A further two fixtures behind closed doors will take place at Chester Racecourse on Friday 11 and Saturday 12 September. 14 races are scheduled across two days and will be available to watch live on Sky Sports Racing. The feature Class 1 Listed Stand Cup Stakes takes place on the Saturday and will also be broadcast live on ITV. Established in 1818 as the Stand Gold Cup, it’s first running was won by Mr Houldsworth’s Magistrate on 6th May 1818. 68 horses are declared to run on the Friday and declarations from Saturday’s 139 entries will be confirmed on Thursday morning.
Race naming rights titles across the two days have been allocated in support of racing industry charities and seven charities will be taking part, with each given the opportunity to champion their individual campaigns and initiatives. The charities involved are Racing to School, Racing Together, The Injured Jockeys Fund, Go Racing Green, Retraining of Racehorses, Racing Welfare and The RCA via their Jockeys Recognition Badge scheme. Chester Racecourse have long supported each organisation through a variety of bespoke initiatives, among others, the set-up of a safe space at Chester Racecourse, in conjunction with Go Racing Green and a local educational programme for schools in association with Racing to School. Information about each charity can be found below.
Racing to School
The education charity Racing to School (Reg no.1040590) delivers free outdoor learning activities for young people at racecourses, studs and trainers’ yards across the country. In 2019, the charity worked with a record 250 primary and secondary schools to deliver over 370 events – engaging more than 15,000 young people with racing. During the Covid-19 lockdown the charity delivered a series of digital workbooks, allowing young people to continue their learning from home. Racing to School will be celebrating its 20th Anniversary in 2021.
Racing Together is British racing’s community engagement activity and is a partnership of charities and other organisations who work across the sport to benefit others.
Racing Together was formed to coordinate, support, represent and measure British racing’s community engagement activity that takes place right across the industry. Through a dynamic website we pull together and highlight all of the work the sport is able to facilitate and support with for the benefit of local communities. Racing Together’s vision is for British racing to be known as a ‘force for good’ by helping the communities in which the sport operates.
The Injured Jockeys Fund
The Injured Jockeys Fund (IJF) was founded in 1964 following the devastating accidents to Tim Brookshaw, and then Paddy Farrell in the 1964 Grand National. Both falls resulted in severe paralysis which immediately ended both their careers. Since then the Fund has helped over 1000 jockeys and their families and has paid out more than £18m in charitable assistance.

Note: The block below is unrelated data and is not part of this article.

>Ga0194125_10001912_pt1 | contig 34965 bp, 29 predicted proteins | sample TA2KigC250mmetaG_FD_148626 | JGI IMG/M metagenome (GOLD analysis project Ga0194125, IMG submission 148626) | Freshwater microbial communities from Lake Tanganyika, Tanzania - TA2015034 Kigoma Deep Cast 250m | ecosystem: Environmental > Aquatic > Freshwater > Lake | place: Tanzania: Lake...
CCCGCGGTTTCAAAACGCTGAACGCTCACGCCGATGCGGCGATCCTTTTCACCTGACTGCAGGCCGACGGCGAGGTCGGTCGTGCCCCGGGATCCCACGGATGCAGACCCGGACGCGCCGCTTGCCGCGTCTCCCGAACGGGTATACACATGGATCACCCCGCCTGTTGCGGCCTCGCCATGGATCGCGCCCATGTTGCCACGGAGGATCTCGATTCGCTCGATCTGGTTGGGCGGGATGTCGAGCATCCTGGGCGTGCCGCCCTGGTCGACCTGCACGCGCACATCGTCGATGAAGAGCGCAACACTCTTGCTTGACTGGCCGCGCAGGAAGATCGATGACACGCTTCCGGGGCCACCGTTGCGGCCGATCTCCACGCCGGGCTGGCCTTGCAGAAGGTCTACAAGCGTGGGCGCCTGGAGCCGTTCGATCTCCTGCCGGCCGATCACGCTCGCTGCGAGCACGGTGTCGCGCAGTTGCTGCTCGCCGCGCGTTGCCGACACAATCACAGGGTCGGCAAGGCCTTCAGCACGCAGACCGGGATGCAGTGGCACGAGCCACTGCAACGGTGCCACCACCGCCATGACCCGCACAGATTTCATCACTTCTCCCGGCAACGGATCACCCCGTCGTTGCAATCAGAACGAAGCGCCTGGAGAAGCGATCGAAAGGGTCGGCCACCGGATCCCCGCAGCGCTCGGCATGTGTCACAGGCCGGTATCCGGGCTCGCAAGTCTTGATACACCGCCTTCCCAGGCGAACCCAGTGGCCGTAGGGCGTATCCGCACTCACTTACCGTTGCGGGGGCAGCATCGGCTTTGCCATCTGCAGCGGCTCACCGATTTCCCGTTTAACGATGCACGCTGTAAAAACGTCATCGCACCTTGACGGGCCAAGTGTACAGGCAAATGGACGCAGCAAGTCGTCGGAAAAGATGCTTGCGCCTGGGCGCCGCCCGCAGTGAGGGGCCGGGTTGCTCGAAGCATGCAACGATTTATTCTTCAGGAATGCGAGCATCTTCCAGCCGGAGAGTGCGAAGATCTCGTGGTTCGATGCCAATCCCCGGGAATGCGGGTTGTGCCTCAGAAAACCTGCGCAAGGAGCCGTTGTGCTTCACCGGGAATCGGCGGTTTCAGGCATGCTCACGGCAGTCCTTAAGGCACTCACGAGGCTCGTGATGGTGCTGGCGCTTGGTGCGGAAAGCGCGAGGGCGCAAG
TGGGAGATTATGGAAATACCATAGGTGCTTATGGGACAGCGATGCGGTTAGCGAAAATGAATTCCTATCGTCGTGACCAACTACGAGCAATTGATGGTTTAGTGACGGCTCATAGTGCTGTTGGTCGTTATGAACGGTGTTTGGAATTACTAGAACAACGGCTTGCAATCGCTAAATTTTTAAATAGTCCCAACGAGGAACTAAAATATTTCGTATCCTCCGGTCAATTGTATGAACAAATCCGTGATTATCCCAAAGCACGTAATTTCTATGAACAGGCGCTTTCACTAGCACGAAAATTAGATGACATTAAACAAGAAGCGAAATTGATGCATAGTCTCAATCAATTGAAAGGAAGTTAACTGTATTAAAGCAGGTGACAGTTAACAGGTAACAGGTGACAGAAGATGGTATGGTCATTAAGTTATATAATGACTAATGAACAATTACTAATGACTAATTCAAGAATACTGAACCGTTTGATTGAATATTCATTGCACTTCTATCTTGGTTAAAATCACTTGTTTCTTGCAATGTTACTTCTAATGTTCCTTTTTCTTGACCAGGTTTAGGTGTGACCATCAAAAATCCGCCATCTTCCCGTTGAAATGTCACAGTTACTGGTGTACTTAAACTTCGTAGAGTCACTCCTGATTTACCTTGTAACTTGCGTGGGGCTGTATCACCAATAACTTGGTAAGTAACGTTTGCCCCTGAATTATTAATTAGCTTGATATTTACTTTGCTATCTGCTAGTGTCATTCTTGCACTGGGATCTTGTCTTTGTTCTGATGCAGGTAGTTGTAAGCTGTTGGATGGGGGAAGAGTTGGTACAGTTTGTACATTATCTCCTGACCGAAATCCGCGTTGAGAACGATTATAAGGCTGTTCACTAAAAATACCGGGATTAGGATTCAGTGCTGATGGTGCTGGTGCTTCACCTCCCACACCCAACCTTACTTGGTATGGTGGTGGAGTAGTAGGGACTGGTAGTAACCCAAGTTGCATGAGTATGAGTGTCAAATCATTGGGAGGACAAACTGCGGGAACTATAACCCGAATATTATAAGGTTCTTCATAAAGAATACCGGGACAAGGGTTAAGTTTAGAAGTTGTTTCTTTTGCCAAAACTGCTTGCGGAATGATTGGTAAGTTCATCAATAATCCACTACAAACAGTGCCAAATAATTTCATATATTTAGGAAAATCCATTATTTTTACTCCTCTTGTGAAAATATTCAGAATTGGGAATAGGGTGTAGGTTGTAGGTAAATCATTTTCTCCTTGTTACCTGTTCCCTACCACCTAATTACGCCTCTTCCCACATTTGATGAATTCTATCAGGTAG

Go Racing Green
The main aim of #GoRacingGreen is, with support, to help us all go racing again, or at least be involved in racing, if this is something we love but are missing out on due to their condition, or that of the person they love and care for. The project is for the public but also supports groups and organisations where clients, patients, students or residents may benefit.
Retraining of Racehorses
Retraining of Racehorses (RoR) is British Horseracing’s official charity for the welfare of horses who have retired from racing.
The charity promotes the versatility and adaptability of racehorses for other equestrian activities following their retirement from racing. It also protects horse welfare through a nationwide ‘safety net’ that is available to assist any former racehorse considered ‘vulnerable’. In such cases, the charity provides funding for the provision of expert care prior to suitable rehoming.
Racing welfare is a registered charity supporting the workforce of British horseracing. The charity offers professional guidance and practical help to all of racing’s people – including stud, stable and racecourse staff, alongside those working in associated professions – whose dedication is vital for the wellbeing of racing. Their work aims to help people, from recruitment to retirement, to thrive in day to day life and through a range of life’s challenges.
RCA – Jockey Recognition Badge
The Jockey Recognition Badge will be launched into circulation in 2021 in acknowledgement of the skill and dedication required to ride out a claim and also to provide retired jockeys with a sense of community following their retirement. The badge will provide complimentary access to all racecourses and is a further acknowledgement of the dedication and service given by jockeys to the sport.
Chester Race Company Chief Executive, Richard Thomas, said:
“We’re pleased to be able to offer these important charity stakeholders the opportunity to raise awareness of the positive work they’re doing within our industry. The sport of racing has a resonating impact on those involved, including horses, horsemen, racegoers and communities in which racecourses are situated.
“These organisations play a vital part in educating, fundraising and supporting individuals and communities long after the final race is run. We hope that those watching via our broadcast partners this week will not only enjoy the racing action on turf but will take interest in and support the charities taking part.”
John Blake, Chief Executive of Racing Together and Racing to School, said:
“Racing Together is very grateful to Chester – a racecourse that does so much to support its communities year-round – for promoting the partnership that represents all of racing’s committed and creative work to help others. The sport’s immediate response to the pandemic and the way so many organisations found ways to support the national effort, further underlines how seriously racing takes its responsibilities to be a good neighbour.”